Harvey Weinstein, the movie mogul accused of sex crimes by multiple women, has reached a tentative $44 million settlement to resolve lawsuits against him with his accusers, creditors and board members of his former film studio, according to multiple reports Thursday night.
Under the proposed settlement, which has not been finalized, $30 million would be paid to the plaintiffs -- which includes former employees of Weinstein Co. -- and $14 million would go to pay legal fees, with the funds coming from insurance policies, The Wall Street Journal reported.
“For the first time, as of yesterday…we now have an economic agreement in principle that is supported by the plaintiffs, the [New York attorney general’s] office, the defendants and all of the insurers,” said Adam Harris, a lawyer for studio co-founder Bob Weinstein, to Judge Mary Walrath of the U.S. Bankruptcy Court in Wilmington, Del, according to the paper.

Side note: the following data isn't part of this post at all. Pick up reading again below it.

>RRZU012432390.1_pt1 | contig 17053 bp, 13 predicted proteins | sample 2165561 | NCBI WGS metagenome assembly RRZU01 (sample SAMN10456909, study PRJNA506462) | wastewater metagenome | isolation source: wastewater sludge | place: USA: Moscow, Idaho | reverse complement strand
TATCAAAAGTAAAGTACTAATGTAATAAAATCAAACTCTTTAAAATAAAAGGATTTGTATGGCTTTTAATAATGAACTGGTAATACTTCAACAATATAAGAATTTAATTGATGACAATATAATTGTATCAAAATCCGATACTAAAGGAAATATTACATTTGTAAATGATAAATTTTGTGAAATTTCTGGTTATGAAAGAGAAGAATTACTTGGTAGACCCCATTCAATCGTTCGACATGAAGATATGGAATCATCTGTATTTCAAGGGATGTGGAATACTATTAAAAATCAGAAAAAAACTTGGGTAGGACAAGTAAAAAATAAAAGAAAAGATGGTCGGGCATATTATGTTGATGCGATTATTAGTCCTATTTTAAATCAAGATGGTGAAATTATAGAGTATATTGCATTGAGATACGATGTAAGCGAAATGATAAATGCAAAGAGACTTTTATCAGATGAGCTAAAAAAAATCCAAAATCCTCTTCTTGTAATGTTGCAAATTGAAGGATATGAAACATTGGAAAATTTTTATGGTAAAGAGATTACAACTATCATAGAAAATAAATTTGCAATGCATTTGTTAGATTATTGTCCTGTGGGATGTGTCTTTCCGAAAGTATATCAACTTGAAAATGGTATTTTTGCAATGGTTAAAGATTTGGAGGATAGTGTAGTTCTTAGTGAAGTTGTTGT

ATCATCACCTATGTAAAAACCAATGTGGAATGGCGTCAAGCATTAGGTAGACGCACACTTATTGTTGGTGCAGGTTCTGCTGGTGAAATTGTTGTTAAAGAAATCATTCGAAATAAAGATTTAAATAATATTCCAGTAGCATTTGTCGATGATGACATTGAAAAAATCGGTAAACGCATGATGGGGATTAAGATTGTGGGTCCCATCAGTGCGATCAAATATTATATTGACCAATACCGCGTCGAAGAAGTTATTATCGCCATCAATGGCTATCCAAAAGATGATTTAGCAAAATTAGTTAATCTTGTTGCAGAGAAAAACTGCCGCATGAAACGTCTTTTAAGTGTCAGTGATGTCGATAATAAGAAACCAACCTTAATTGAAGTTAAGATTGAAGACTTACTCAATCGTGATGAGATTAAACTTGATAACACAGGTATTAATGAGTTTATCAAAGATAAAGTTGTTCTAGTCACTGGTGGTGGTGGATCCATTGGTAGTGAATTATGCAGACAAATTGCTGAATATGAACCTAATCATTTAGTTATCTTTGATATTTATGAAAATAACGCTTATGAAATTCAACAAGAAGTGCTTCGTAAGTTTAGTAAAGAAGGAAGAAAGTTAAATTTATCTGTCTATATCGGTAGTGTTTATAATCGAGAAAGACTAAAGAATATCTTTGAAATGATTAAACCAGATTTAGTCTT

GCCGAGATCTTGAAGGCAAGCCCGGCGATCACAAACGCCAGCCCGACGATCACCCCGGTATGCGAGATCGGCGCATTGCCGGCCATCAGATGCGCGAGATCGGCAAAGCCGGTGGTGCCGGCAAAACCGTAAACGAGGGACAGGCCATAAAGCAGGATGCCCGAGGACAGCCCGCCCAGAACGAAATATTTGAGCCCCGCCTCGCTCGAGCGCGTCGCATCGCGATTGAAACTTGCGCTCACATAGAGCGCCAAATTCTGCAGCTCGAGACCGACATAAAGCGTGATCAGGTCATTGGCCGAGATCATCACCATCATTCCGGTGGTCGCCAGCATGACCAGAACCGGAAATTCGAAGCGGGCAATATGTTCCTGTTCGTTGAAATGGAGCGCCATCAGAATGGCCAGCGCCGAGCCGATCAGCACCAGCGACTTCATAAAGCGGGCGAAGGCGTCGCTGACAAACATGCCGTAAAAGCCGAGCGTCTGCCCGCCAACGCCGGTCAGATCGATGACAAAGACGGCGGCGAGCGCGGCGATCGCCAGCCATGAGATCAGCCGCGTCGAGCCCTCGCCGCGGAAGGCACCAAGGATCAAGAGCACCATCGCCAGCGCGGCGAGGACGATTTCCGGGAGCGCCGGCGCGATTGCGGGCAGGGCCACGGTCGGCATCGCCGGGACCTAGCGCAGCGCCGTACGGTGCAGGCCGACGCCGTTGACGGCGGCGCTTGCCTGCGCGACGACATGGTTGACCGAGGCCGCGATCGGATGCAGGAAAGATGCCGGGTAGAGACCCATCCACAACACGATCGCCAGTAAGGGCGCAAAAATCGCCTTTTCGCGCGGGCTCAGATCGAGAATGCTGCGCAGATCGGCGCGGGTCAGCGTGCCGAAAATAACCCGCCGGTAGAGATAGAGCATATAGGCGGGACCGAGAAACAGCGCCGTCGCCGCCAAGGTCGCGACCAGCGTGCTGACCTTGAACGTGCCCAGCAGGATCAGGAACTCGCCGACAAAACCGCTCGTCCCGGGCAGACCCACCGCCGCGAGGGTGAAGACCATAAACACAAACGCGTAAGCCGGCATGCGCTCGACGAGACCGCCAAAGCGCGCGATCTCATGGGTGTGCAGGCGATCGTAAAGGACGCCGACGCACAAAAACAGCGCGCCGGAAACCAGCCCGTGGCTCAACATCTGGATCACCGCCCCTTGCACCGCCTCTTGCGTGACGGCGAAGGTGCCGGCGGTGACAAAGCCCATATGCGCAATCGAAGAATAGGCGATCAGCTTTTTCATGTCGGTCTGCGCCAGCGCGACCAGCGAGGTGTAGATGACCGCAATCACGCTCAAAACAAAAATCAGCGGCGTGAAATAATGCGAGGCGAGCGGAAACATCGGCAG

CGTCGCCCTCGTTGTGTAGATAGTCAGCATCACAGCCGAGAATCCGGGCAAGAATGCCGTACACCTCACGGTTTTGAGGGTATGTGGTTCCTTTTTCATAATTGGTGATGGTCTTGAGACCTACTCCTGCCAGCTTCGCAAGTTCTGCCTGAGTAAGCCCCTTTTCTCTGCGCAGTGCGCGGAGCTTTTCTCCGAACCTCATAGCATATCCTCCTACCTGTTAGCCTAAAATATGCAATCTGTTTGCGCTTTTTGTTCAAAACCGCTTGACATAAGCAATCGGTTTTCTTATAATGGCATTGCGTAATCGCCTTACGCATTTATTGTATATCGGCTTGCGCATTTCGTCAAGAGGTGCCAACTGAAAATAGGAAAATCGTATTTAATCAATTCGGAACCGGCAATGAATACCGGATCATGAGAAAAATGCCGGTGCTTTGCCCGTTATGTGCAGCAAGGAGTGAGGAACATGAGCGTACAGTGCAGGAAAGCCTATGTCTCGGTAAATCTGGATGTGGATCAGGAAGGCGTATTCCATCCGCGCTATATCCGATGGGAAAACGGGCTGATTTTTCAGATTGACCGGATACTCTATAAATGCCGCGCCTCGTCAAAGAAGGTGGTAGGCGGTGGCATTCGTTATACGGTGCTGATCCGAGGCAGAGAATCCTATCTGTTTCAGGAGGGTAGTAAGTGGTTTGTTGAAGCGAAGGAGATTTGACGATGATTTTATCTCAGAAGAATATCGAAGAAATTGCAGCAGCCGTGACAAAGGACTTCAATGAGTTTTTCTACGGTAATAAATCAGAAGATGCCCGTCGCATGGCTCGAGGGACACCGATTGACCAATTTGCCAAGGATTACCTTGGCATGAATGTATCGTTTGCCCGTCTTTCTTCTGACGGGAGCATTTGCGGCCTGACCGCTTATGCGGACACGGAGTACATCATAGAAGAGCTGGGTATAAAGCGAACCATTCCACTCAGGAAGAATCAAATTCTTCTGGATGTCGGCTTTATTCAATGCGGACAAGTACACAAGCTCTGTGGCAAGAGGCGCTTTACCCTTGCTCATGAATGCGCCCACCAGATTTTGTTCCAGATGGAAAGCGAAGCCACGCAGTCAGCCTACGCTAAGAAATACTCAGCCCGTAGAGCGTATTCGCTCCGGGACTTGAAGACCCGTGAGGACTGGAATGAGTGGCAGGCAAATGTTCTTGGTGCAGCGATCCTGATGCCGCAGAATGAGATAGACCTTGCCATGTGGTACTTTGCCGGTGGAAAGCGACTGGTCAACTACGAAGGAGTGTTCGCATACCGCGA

The agreement comes 19 months after allegations against Weinstein first surfaced and rocked the entertainment industry.
Dozens of women -- including actresses Ashley Judd, Rose McGowan and Paz de la Huerta -- accused to Hollywood bigwig of rape, assault and verbal abuse over many years, the Los Angeles Times reported. The allegations gave rise to the #MeToo movement and started the debate over workplace harassment.
A spokesperson for Weinstein declined to comment to the Journal. Advisers to Weinstein Co. -- which filed for bankruptcy last year-- still need to approve the deal. If finalized, the deal would resolve a civil rights lawsuit filed by the New York attorney general’s office last year that accuses Weinstein Co.’s executives and board of failing to protect employees from a hostile work environment and Mr. Weinstein’s sexual misconduct, according to the paper.